We really weren’t planning to talk about Priyanka Chopra so soon after our last gchat conversation. That all changed when our Twitter friend Sharanya Manivannan (pre-order her book!) pointed us towards the controversy surrounding the actress’s photo shoot for the cover of Conde Nast Traveller India. It features Chopra in tank top that’s been described as “insensitive,” “xenophobic,” and “racist” against refugees and other immigrants and we immediately knew that we had to discuss it.
Last week, war veterans, mothers, fathers, family, friends, and children held signs of pleas to stop deportations of their loved ones.
Organized by family members of those detained, and supported by a coalition of API advocacy organizations, people lined the streets of Minneapolis outside Senator Amy Klobuchar’s office to demand justice after almost a dozen Cambodian Minnesotans were detained for deportation. This isn’t solely in the Cambodian community. Just last year, the story of Lao American DJ Teace aka Thisaphone Sothiphakhak was in the Minneapolis City Pages.
“That’s the most frustrating feeling,” said Sothiphakhak at the time. “I went through the court system, and literally something 18 years ago came back and made me feel like I was less than human.”
For this year’s AAPI Heritage Month, I will take each day to pull one of my favourite posts or pieces from the archives highlighting some aspect of AAPI history and heritage, and add to it a short commentary and reflection. I invite you to check back every day for this #ReappropriateRevisited month-long feature!
Yesterday, I revisited one of my most popular listicles regarding mental health and mental illness within the AAPI community (Mental Health Awareness Week: Top 10 Myths about Asian Americans and Mental Health). This listcle reflects how most of us popularly conceptualize the issue of AAPI mental health: through statistics about high rates of depression and suicide among women and on college campuses. Studies clearly support a focus on subpopulations of AAPI women and youth as particularly at-risk with regard to unaddressed mental illness. However, our persistent framing of the AAPI mental health issue only through these two lenses ignores two other particularly vulnerable AAPI populations: Southeast Asian American refugees and Native Hawaiian/Pacific Islanders.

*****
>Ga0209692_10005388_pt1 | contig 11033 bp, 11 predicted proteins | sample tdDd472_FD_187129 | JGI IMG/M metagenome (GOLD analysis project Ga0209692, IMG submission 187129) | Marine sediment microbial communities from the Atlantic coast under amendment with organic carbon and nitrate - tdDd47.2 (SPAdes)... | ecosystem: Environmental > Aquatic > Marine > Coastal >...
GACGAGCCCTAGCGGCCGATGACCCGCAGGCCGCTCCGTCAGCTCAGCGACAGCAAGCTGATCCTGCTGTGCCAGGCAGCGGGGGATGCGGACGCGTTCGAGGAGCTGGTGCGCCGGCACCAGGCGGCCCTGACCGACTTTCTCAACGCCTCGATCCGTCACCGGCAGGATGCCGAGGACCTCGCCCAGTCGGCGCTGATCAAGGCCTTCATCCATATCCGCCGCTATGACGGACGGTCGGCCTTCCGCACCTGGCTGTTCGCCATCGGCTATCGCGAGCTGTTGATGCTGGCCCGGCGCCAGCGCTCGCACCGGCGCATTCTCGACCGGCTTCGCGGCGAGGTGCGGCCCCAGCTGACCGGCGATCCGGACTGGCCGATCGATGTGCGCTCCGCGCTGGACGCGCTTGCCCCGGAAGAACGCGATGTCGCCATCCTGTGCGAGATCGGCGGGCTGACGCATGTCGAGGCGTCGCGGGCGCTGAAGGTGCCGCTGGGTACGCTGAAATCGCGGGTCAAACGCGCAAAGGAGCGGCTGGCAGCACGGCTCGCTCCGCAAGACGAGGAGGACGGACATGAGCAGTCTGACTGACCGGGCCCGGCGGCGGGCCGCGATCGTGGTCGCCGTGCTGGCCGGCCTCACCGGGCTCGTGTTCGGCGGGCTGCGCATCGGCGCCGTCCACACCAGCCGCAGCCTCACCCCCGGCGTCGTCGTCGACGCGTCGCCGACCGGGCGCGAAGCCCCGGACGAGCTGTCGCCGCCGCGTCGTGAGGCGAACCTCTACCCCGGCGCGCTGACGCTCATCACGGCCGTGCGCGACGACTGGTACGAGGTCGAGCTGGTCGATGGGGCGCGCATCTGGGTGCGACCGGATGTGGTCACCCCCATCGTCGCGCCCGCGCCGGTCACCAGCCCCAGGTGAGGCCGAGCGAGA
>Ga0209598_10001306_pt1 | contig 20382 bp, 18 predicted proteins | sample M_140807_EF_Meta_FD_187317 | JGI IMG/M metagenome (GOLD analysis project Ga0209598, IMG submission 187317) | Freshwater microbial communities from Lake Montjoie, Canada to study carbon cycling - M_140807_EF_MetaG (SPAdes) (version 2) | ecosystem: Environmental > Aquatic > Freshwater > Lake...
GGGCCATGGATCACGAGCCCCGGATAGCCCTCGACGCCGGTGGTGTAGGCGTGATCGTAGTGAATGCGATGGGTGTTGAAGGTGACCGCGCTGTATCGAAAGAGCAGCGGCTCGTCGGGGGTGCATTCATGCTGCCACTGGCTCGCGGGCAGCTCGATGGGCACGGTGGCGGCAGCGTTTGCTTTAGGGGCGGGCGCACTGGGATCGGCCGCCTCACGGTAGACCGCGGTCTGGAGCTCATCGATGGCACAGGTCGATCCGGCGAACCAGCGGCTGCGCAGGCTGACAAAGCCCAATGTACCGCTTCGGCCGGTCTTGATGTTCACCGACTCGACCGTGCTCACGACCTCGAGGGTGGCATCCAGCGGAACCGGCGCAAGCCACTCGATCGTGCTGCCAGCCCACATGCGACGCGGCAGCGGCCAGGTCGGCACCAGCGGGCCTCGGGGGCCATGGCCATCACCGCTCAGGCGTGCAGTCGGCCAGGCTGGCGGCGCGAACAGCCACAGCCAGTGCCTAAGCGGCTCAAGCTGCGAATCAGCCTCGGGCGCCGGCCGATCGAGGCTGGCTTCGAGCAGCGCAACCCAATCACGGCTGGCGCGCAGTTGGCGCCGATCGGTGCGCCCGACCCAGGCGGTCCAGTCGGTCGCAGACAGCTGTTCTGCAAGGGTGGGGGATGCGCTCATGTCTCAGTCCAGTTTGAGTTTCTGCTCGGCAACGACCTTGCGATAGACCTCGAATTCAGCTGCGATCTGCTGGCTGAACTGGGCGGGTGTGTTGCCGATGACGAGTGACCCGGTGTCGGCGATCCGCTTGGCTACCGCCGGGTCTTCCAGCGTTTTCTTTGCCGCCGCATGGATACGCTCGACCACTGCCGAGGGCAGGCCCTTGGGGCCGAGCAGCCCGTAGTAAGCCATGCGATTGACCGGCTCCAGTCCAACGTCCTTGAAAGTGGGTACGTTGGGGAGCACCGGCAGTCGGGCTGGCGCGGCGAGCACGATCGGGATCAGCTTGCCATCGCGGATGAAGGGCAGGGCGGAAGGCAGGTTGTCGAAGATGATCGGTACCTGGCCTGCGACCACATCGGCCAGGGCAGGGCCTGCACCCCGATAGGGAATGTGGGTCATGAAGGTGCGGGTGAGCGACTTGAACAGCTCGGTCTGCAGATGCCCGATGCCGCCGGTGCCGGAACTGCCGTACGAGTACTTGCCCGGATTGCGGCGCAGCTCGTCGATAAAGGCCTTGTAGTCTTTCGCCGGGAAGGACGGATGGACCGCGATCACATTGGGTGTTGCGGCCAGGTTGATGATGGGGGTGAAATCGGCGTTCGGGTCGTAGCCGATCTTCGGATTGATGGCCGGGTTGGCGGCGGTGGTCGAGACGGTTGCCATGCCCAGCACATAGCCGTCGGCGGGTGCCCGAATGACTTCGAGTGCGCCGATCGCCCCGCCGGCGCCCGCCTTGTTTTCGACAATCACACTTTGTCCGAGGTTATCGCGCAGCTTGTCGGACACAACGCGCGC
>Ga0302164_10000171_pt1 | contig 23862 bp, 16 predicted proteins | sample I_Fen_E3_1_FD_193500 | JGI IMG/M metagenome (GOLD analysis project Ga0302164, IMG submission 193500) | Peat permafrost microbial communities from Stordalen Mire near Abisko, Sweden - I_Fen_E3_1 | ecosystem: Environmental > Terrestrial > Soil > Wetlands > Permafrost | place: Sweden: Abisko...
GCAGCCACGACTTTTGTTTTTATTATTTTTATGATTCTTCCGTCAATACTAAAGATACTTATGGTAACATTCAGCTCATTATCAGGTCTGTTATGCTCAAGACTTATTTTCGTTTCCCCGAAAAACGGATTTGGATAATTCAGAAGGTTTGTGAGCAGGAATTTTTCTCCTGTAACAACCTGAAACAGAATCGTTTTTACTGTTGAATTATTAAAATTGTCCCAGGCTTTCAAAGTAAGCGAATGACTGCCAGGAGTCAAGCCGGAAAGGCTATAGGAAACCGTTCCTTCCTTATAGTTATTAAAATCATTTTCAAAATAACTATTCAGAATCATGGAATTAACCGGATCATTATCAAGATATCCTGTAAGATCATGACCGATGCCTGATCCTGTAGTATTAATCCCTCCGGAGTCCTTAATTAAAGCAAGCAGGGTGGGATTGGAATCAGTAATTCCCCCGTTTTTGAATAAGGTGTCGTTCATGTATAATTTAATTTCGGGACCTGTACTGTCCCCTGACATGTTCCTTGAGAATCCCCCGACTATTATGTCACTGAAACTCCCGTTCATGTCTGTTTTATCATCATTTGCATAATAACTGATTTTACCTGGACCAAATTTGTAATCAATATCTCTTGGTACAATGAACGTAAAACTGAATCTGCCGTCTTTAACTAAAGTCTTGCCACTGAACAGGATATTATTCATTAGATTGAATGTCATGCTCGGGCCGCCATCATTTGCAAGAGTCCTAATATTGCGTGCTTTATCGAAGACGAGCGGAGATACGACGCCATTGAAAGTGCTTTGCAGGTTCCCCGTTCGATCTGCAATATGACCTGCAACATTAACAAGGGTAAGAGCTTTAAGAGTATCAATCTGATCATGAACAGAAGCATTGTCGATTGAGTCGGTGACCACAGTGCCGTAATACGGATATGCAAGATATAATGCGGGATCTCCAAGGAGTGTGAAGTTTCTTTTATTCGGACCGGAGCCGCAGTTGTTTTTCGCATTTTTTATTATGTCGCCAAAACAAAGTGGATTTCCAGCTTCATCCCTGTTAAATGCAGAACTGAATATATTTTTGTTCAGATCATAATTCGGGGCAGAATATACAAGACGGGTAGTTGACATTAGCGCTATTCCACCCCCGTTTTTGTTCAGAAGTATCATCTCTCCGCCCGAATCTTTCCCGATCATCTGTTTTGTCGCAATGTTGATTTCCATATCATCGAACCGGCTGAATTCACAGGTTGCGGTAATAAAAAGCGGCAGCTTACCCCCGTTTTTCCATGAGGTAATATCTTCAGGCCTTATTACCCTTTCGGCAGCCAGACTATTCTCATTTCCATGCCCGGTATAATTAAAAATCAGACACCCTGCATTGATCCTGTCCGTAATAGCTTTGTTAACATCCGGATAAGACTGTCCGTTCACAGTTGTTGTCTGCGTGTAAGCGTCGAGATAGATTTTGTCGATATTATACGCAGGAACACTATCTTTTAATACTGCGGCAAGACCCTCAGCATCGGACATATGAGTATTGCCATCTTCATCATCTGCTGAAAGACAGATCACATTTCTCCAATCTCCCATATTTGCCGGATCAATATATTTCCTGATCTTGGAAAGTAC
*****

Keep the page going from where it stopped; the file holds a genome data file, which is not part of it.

I remember attending an AAPI conference early in my career as an activist and blogger (which conference it was has long since left my memory) wherein I was first introduced to the need to disaggregate epidemiological data along ethnic lines to reveal ethnicity-specific disparities that specifically impact Southeast Asian Americans and Pacific Islanders. At the time, all data for AAPI were lumped together, and the relatively small proportion of Southeast Asian Americans and Pacific Islanders within our community masked these patterns. At the time of the conference, disaggregated data were rare: now, studies have confirmed alarming public health issues for Southeast Asian Americans and Pacific Islanders. Only when I started writing on the topic of mental health — and therefore read a number of primary source material — did I learn about the scope of this issue.
With regard to depression and suicide, a shockingly high number of Southeast Asian American refugees live with symptoms of PTSD, anxiety, and depression. Rates of suicide ideation and attempts are significantly higher for Southeast Asian Americans and Pacific Islanders — particularly among youth and when compounded with queer identities — compared to the average rate for Asian Americans or the national average as a whole.
Yet, when we talk about AAPI mental health, we rarely ever include in our conversations meaningful discussion about Southeast Asian Americans or Native Hawaiian/Pacific Islanders. Why is that? Is there a certain amount of reinforced privilege in focusing our conversation on AAPI mental health entirely to the exclusion of our Southeast Asian American and Native Hawaiian/Pacific Islander brethren?